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Colloid-in-Liquid Crystal Gels that Respond to Biomolecular Interactions

Authors

  • Ankit Agarwal,

    1. Department of Chemical and Biological Engineering, University of Wisconsin-Madison 1415, Engineering Drive, Madison, Wisconsin, 53706, USA
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  • Sumyra Sidiq,

    1. Department of Chemical Sciences, Indian Institute of Science Education and Research (IISER) Mohali, Sector-81, SAS Nagar, Mohali 140306, India
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  • Shilpa Setia,

    1. Department of Chemical Sciences, Indian Institute of Science Education and Research (IISER) Mohali, Sector-81, SAS Nagar, Mohali 140306, India
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  • Emre Bukusoglu,

    1. Department of Chemical and Biological Engineering, University of Wisconsin-Madison 1415, Engineering Drive, Madison, Wisconsin, 53706, USA
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  • Juan J. de Pablo,

    1. Department of Chemical and Biological Engineering, University of Wisconsin-Madison 1415, Engineering Drive, Madison, Wisconsin, 53706, USA
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  • Santanu Kumar Pal,

    Corresponding author
    1. Department of Chemical Sciences, Indian Institute of Science Education and Research (IISER) Mohali, Sector-81, SAS Nagar, Mohali 140306, India
    • Department of Chemical Sciences, Indian Institute of Science Education and Research (IISER) Mohali, Sector-81, SAS Nagar, Mohali 140306, India.
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  • Nicholas L. Abbott

    Corresponding author
    1. Department of Chemical and Biological Engineering, University of Wisconsin-Madison 1415, Engineering Drive, Madison, Wisconsin, 53706, USA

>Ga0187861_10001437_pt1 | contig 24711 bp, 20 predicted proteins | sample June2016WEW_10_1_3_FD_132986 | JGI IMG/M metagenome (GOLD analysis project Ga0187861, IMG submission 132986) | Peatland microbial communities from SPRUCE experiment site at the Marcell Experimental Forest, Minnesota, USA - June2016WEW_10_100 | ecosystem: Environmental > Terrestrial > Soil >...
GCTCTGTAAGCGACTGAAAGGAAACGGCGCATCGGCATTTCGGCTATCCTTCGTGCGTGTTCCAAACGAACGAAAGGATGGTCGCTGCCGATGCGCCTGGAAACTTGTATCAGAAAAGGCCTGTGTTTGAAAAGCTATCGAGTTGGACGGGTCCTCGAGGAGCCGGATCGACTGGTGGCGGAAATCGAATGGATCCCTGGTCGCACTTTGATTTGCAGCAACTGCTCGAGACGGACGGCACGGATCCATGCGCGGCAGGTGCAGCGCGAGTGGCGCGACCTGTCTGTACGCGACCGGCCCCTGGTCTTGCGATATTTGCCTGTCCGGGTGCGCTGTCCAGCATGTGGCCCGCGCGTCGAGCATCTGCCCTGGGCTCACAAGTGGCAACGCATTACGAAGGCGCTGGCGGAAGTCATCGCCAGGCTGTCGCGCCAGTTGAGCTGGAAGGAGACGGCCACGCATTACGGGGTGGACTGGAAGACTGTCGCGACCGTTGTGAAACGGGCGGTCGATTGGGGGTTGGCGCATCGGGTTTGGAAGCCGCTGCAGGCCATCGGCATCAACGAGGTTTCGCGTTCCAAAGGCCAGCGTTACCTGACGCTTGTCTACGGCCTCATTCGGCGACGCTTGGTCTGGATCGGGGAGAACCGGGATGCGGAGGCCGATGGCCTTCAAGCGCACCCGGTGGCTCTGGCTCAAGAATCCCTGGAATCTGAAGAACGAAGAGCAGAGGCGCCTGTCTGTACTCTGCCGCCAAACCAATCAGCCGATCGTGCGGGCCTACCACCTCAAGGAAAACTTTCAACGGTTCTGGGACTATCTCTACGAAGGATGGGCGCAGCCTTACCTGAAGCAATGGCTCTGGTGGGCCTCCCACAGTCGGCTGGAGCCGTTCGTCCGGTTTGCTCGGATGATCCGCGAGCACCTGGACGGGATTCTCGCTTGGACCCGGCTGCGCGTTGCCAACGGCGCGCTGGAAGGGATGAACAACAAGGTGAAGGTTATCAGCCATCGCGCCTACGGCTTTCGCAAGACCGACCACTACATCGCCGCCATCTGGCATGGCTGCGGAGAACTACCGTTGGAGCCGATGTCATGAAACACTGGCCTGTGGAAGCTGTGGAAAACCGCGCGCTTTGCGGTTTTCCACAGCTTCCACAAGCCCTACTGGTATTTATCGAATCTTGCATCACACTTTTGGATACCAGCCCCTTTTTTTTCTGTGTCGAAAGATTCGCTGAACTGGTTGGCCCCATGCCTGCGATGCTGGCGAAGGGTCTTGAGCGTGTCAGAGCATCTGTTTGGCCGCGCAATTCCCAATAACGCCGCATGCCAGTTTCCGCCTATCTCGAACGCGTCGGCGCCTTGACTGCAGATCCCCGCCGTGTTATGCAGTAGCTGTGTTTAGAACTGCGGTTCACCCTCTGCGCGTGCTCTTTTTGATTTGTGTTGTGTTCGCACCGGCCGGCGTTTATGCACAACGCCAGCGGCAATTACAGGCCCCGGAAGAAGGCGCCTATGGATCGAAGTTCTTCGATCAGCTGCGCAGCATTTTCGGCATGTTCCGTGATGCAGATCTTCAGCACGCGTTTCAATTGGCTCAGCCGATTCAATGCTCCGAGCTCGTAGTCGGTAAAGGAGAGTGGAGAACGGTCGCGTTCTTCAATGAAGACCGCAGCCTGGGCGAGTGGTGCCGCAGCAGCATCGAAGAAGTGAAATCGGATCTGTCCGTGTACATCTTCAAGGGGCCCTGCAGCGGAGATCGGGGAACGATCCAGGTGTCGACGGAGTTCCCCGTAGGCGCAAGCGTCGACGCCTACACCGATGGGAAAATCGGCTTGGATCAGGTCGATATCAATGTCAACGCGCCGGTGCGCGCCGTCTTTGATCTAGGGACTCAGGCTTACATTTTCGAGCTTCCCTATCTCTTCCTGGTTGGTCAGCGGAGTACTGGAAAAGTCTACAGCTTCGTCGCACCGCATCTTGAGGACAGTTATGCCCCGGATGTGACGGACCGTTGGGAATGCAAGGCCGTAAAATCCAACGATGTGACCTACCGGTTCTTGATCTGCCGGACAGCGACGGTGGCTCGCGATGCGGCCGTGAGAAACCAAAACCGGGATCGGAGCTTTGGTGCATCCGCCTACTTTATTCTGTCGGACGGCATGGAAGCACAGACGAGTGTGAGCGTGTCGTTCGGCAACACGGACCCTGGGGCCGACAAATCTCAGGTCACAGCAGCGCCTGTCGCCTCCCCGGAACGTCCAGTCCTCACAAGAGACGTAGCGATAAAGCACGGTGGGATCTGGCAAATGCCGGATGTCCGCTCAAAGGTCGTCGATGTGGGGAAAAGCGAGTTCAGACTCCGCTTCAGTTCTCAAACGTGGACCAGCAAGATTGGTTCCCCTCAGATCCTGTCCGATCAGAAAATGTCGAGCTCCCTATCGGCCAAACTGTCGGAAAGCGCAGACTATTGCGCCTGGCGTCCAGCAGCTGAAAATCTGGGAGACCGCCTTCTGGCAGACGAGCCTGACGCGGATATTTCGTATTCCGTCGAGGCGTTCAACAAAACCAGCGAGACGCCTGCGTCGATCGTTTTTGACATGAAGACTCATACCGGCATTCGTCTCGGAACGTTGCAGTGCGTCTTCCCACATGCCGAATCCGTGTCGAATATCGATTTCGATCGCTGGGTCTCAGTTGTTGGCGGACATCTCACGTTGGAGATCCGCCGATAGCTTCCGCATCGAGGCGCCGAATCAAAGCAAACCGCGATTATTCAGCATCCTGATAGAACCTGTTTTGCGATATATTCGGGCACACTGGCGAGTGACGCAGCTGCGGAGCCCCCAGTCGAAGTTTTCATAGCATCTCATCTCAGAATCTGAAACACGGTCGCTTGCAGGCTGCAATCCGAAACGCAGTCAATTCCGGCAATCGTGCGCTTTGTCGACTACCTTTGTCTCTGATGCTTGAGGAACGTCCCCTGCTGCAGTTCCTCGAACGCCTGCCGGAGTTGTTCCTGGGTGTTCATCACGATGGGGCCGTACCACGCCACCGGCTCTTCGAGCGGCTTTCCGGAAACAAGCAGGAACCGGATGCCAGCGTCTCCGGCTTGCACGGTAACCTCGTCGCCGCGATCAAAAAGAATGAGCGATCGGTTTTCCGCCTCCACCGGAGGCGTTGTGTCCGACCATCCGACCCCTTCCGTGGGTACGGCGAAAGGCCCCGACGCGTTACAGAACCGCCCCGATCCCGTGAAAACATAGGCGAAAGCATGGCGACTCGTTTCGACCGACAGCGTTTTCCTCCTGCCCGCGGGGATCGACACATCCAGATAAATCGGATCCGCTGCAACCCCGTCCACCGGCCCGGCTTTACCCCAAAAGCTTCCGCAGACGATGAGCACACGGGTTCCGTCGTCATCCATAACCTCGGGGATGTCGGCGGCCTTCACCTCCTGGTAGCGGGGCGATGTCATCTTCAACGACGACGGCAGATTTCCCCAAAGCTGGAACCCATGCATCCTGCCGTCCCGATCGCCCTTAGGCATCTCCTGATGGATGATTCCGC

• Department of Chemical and Biological Engineering, University of Wisconsin-Madison 1415, Engineering Drive, Madison, Wisconsin, 53706, USA
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Abstract

This paper advances the design of stimuli-responsive materials based on colloidal particles dispersed in liquid crystals (LCs). Specifically, thin films of colloid-in-liquid crystal (CLC) gels undergo easily visualized ordering transitions in response to reversible and irreversible (enzymatic) biomolecular interactions occurring at the aqueous interfaces of the gels. In particular, LC ordering transitions can propagate across the entire thickness of the gels. However, confinement of the LC to small domains with lateral sizes of ∼10 μm does change the nature of the anchoring transitions, as compared to films of pure LC, due to the effects of confinement on the elastic energy stored in the LC. The effects of confinement are also observed to cause the response of individual domains of the LC within the CLC gel to vary significantly from one to another, indicating that manipulation of LC domain size and shape can provide the basis of a general and facile method to tune the response of these LC-based physical gels to interfacial phenomena. Overall, the results presented in this paper establish that CLC gels offer a promising approach to the preparation of self-supporting, LC-based stimuli-responsive materials.

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